The SPPI conclusions are derived from the body of peer-reviewed articles published in the scientific literature. SPPI has described and summarized the literature on the subject of ocean acidification in a series of thoroughly referenced publications, including two books published within the past year, CO2, Global Warming, and Coral Reefs , and CO2, Global Warming, and Species Extinctions: Prospects for the Future , both written and compiled largely by Dr. Craig Idso after a tedious amount of time spent surveying the peer-reviewed literature.
Additionally, SPPI has just announced its release of a strong critique of the NRDC documentary (also based upon Dr. Idso’s efforts). Here is the summary:
So what’s the story here? Are coral reefs really in their last decades of existence? Will the shells of other calcifying marine life also dissolve away during our lifetimes? The NRDC film certainly makes it appear that such is the case; but a little scientific sleuthing reveals nothing of substance in this regard. In fact, even a cursory review of the peer-reviewed scientific literature reveals that an equally strong case – if not a more persuasive one – can be made for the proposition that the ongoing rise in atmospheric CO2 concentration will actually prove a boon to calcifying marine life. Sadly, however, the NRDC chose to present an extreme one-sided, propagandized view of ocean acidification; and in this critique we present the part of the story that they clearly don’t want you to know.
From there the SPPI report goes on the describe the results of well over 100 articles that together do not paint an overly dire picture of the future of the world’s oceans as a result of the increasing atmospheric CO2 burden. Neither corals nor other calcifying organisms seem to display an overall negative response, and in fact, there is some evidence that some responses may in fact be positive as atmospheric CO2 levels increase.
The SPPI report concludes:
In conclusion, based on the many real-world observations and laboratory experiments described above, it is clear that recent theoretical claims of impending marine species extinctions, due to increases in the atmosphere’s CO2 concentration, have no basis in empirical reality. In fact, these unsupportable contentions are typically refuted by demonstrable facts.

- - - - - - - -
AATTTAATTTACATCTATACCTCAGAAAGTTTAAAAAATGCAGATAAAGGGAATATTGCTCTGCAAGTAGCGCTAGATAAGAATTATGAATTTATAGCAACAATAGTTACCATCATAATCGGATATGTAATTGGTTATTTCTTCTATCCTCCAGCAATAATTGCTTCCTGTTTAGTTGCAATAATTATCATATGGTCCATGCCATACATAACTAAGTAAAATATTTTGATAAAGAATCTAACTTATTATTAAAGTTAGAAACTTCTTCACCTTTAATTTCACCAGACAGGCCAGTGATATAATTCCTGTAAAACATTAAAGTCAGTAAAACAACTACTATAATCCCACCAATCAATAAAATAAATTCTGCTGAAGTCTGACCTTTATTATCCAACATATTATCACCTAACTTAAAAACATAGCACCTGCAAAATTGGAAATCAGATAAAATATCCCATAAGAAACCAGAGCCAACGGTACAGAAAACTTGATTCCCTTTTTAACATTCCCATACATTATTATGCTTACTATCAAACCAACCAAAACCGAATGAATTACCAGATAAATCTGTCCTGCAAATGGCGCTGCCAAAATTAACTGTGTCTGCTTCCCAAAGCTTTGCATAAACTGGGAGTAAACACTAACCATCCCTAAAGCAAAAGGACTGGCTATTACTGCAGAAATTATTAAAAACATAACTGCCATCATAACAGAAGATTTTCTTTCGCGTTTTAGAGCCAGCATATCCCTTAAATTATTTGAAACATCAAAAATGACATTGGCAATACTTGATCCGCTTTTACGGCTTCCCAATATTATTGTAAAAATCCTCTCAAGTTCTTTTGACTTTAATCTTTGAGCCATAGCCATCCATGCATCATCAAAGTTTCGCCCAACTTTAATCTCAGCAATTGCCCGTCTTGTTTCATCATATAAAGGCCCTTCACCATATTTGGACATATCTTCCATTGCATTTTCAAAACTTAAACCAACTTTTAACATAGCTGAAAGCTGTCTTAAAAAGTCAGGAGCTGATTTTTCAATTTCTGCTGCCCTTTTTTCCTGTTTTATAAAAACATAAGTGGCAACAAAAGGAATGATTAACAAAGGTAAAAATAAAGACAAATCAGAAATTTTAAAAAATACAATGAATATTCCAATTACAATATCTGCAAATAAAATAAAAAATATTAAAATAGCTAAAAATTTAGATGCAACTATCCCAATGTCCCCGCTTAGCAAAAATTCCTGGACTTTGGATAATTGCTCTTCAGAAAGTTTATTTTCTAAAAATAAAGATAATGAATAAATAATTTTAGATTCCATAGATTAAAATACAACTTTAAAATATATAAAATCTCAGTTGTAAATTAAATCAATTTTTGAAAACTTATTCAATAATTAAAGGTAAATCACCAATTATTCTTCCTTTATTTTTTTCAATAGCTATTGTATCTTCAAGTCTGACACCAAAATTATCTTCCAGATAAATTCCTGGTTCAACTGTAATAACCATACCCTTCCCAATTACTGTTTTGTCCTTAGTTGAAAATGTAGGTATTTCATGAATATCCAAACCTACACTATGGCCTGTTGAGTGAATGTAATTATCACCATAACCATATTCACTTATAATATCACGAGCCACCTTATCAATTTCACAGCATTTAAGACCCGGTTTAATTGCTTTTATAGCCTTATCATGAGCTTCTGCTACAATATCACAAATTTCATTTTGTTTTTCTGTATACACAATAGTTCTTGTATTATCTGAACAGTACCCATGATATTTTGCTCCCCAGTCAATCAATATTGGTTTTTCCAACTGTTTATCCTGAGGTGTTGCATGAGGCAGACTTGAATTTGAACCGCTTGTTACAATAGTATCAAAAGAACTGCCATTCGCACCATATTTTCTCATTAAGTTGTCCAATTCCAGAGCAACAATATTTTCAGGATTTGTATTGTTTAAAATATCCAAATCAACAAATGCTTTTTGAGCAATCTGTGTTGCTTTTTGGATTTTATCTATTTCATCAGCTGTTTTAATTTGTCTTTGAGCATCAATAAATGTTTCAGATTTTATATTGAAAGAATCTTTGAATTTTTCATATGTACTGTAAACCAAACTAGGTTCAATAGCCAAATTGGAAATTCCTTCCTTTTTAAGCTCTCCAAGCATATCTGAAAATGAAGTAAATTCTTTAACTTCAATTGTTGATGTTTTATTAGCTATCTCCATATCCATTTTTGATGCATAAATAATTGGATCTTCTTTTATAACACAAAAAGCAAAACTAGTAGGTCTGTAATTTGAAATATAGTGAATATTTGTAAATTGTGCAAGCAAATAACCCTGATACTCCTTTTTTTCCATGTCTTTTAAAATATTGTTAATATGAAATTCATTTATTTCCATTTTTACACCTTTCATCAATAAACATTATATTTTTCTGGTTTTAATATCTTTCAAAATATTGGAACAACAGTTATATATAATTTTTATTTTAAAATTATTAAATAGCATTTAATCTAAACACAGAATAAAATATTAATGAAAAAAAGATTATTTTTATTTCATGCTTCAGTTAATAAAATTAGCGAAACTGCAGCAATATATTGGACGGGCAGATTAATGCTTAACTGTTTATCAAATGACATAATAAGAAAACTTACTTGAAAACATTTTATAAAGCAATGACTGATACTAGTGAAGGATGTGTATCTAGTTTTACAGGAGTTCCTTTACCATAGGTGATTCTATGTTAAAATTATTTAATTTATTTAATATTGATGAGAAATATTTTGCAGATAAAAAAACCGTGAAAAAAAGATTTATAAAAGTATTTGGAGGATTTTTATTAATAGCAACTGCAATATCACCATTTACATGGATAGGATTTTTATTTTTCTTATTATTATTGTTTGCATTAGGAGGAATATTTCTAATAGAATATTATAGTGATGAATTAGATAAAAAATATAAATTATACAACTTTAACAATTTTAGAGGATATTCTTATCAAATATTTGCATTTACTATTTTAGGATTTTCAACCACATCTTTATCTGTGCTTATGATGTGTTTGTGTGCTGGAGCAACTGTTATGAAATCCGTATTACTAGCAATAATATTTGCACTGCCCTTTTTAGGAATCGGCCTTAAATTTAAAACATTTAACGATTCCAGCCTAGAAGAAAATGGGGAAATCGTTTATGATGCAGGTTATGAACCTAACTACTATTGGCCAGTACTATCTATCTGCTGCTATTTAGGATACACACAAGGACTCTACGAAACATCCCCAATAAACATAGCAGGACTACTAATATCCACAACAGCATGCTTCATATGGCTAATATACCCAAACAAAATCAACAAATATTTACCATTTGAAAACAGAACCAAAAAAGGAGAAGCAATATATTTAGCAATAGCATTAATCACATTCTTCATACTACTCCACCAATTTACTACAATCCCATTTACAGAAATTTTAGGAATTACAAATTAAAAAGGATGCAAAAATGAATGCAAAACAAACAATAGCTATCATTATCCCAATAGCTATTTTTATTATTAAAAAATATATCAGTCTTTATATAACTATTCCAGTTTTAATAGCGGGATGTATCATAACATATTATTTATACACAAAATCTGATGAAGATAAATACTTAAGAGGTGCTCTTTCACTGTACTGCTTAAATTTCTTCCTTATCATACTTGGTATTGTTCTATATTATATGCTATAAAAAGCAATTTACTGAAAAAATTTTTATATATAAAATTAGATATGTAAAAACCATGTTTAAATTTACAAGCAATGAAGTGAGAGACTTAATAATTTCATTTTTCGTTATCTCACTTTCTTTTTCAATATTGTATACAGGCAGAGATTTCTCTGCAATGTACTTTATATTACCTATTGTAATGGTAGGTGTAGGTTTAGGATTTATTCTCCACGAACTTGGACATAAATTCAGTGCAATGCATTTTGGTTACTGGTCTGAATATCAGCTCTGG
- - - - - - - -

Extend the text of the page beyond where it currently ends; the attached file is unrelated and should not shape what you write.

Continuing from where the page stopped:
Finally, if there is a lesson to be learned from the materials presented in this document, it is that far too many predictions of CO2-induced catastrophes are looked upon as sure-to-occur, when real-world observations show such doomsday scenarios to be highly unlikely or even virtual impossibilities. The phenomenon of CO2-induced ocean acidification is no different. Rising atmospheric CO2 concentrations are not the bane of the biosphere; they are an invaluable boon to the planet’s many life forms.
Overall the SPPI report makes for a fascinating (although quite technical) read. I recommend it to anyone who wants to get into the nitty-gitty details of how marine organisms from corals, to phytoplankton, to fish respond to changes in the ocean’s chemistry as a result from atmospheric CO2 enrichment. By the end, after turning page after page full of examples from the scientific literature that seem to run counter to the ocean-acidification-is-most-certainly-going to-be-bad mantra, you really begin to wonder whether ocean acidification is any more than much ado about nothing.